Shortly after the economic crisis in 2008, Edie Bresler began noticing lottery tickets littering her neighborhood just outside Boston. She followed them back to the source and found that most of them had been sold at local mom-and-pop shops.
“It was like discovering an underground cult,” Bresler said. “The more time I spent in small stores talking to the people who were buying the tickets, the more I started realizing I knew nothing about it.”
She decided to photograph the culture behind the lottery and realized her initial discovery of small businesses was one of the more intriguing components. For her series, “We Sold a Winner,” she focuses on the shop owners who sold the winning tickets.
Close to $70 billion is spent in the United States on the lottery annually, or, as John Oliver put it recently, more than the total spent on music, movies, and porn combined. Aside from the winners, Breser noted, the owners of these mom-and-pop shops are some of the few people who actually benefit from winning tickets, although the commission they receive for selling a winning ticket varies drastically from state to state.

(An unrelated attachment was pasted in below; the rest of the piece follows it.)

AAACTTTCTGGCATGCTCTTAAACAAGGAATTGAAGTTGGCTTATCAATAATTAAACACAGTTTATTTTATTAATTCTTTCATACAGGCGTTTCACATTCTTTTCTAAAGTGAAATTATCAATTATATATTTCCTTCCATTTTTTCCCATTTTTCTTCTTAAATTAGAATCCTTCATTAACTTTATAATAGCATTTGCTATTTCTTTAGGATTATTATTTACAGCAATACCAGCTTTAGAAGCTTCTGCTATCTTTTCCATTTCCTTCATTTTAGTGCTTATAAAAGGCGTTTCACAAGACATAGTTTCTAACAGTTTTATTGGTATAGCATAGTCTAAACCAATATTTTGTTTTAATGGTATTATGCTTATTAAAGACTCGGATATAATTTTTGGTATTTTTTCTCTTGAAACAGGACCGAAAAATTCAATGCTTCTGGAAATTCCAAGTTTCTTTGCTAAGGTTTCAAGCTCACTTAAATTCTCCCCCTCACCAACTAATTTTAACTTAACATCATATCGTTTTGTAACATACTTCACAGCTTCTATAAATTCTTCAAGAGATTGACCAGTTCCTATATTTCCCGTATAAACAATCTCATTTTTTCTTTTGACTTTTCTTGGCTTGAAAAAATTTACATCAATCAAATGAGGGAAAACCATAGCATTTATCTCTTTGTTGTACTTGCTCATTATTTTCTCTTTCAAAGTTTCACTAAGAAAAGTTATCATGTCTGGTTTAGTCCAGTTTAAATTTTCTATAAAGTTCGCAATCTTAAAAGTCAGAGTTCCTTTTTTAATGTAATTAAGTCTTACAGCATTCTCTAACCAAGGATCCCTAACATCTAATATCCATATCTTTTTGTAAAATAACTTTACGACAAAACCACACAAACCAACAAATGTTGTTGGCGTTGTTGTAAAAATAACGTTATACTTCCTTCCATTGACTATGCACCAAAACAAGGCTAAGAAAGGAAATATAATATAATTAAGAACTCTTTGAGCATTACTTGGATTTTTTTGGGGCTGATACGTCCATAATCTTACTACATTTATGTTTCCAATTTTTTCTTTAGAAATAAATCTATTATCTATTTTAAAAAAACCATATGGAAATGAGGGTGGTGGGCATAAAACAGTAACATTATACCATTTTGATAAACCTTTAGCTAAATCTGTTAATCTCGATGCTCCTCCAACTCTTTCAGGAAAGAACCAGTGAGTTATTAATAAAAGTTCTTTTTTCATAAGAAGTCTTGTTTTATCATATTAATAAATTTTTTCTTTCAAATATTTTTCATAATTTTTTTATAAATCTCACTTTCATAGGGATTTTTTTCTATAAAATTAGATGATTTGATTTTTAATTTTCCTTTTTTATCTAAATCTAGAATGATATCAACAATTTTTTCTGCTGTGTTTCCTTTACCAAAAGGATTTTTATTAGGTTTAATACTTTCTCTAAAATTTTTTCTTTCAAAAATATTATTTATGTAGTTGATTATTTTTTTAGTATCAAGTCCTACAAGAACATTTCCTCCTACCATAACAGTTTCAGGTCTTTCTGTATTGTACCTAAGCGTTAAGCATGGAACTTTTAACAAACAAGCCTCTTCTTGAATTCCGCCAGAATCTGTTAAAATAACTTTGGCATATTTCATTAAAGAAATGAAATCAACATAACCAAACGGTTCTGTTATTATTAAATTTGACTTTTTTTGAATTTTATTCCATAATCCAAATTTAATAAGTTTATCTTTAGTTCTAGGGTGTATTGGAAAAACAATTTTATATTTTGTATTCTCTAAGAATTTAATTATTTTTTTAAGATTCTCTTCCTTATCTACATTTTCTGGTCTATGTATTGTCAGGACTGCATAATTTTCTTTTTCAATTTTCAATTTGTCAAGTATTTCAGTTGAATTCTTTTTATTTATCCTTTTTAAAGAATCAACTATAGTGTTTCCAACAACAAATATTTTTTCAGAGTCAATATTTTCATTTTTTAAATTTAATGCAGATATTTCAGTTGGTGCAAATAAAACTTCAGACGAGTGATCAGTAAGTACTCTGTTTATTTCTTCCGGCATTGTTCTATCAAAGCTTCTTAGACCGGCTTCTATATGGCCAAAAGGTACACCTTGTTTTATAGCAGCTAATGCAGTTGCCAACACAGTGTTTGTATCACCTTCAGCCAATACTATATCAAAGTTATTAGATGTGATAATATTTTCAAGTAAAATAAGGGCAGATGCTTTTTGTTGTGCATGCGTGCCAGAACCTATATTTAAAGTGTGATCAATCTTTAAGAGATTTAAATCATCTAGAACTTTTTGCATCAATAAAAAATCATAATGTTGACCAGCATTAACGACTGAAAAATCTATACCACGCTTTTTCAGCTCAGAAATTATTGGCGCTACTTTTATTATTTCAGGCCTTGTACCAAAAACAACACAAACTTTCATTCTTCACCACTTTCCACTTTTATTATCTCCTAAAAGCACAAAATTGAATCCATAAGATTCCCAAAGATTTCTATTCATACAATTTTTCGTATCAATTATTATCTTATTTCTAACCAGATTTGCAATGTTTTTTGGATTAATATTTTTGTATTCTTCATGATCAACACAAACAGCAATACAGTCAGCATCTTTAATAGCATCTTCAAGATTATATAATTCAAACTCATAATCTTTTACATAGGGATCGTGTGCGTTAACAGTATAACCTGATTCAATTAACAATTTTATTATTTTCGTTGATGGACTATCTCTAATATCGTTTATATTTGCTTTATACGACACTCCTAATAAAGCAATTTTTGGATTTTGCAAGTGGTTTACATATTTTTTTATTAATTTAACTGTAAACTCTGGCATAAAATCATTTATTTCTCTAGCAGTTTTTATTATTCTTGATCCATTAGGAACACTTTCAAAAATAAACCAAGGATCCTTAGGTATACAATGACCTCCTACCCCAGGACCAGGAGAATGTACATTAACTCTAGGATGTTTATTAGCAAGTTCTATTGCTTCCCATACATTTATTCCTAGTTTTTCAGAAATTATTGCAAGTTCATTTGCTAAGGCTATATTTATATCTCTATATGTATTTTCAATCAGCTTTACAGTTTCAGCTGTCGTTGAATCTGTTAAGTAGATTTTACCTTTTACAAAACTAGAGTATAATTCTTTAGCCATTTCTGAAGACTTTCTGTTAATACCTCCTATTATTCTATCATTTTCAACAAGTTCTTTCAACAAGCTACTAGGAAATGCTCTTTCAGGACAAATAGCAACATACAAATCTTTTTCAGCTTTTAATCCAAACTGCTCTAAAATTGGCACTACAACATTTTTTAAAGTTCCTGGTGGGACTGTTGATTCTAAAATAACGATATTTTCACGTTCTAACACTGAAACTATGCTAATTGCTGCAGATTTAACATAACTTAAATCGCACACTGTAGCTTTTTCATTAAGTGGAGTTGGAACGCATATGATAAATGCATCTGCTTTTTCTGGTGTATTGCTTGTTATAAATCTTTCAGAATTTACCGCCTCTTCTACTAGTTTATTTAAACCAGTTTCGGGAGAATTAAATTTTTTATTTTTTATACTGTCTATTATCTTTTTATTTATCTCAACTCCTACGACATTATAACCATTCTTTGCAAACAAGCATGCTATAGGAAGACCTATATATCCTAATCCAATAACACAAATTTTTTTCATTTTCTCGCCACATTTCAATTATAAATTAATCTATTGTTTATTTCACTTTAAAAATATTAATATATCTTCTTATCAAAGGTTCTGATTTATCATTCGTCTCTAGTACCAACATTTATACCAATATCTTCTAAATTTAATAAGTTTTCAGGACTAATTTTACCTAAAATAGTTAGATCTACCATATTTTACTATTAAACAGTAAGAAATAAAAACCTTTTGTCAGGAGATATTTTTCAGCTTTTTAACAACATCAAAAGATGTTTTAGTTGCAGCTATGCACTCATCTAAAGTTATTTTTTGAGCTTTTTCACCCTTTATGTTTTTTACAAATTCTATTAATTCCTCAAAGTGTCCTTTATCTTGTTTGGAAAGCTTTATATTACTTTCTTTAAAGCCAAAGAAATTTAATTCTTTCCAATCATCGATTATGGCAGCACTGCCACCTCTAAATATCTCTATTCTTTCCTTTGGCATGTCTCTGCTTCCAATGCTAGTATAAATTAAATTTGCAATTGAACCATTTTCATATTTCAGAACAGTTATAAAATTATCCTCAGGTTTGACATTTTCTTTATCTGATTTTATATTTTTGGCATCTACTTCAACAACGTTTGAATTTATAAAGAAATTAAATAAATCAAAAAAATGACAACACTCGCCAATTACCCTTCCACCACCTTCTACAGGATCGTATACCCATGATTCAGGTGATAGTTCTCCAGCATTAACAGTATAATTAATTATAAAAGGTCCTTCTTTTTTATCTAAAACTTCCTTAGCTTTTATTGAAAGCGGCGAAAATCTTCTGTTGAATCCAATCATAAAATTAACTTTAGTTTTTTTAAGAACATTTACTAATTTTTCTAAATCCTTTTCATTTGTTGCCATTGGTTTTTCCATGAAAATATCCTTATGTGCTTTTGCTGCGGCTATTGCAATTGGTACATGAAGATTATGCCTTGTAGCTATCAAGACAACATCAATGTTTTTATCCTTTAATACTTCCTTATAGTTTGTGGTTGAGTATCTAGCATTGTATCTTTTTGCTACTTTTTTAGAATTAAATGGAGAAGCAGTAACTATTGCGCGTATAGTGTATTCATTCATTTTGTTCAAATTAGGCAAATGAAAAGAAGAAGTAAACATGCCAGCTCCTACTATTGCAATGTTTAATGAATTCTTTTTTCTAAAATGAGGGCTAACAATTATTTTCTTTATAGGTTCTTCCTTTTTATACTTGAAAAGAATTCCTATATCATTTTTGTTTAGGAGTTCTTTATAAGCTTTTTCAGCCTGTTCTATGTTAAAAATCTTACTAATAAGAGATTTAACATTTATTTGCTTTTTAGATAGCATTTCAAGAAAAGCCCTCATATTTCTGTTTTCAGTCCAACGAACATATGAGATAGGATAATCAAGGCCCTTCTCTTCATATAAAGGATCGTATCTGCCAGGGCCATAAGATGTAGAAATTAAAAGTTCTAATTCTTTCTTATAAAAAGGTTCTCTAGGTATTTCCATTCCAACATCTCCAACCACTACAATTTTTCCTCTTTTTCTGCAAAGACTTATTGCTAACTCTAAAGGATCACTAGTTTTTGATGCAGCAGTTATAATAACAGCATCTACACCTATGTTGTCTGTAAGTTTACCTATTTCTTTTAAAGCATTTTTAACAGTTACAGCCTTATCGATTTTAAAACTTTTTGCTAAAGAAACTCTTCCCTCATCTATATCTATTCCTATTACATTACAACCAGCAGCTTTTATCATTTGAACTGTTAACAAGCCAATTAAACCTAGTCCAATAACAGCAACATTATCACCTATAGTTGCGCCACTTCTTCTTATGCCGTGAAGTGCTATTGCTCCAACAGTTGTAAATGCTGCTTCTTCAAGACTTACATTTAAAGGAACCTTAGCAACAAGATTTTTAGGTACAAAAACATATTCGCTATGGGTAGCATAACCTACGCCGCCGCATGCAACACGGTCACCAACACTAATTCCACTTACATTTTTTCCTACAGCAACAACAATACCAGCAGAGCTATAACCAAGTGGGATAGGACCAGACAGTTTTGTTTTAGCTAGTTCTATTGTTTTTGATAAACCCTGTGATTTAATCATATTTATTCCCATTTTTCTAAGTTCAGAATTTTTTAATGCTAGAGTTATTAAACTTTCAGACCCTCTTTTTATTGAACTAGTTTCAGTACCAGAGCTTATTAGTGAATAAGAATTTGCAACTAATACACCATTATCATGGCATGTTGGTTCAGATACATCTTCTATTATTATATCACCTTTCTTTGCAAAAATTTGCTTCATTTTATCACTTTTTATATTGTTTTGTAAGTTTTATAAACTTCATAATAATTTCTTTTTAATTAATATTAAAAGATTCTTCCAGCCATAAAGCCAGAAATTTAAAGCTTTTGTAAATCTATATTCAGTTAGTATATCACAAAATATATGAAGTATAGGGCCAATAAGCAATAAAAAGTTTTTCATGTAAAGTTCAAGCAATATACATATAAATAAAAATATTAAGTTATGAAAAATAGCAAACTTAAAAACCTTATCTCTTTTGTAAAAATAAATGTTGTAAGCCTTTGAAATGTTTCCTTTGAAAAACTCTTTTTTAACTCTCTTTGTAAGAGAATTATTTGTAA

“Every state is different, some have a really small commission and others it is incredibly generous. In Michigan it’s $5,000 and in Illinois right next door it’s $500,000 so it’s crazy.”
So far, out of the 44 states that have a lottery, Bresler has been to around 20. She gets notifications and, depending on her schedule, travels to the stores that award prizes of at least $1 million. She then hangs around for up to a week meeting the owners and the people who play the lottery, interviewing them and taking their pictures.
She uses primarily a digital camera but also brings along her 4X5. She said working with the more cumbersome camera is often a great icebreaker since people become curious about the equipment.
“It’s incredibly valuable because I’m out there all day and I let them look and see how it works so by the time the light is right, they’re all rooting for me and they’re also all ignoring me,” she said. “I think it is a way for them to feel I am really serious about what I’m doing, I’m there to engage with them and talk with them and they enjoy it … they appreciate that it is an art form.”
“I discovered another robust economy,” she said about the ticket sellers. “One owner put it to me this way: ‘A store without the lottery is like a bar without alcohol.’ ”
“We Sold a Winner” is on view at the University of La Verne in the Irene Carlson Gallery of Photography in La Verne, California through Dec. 12.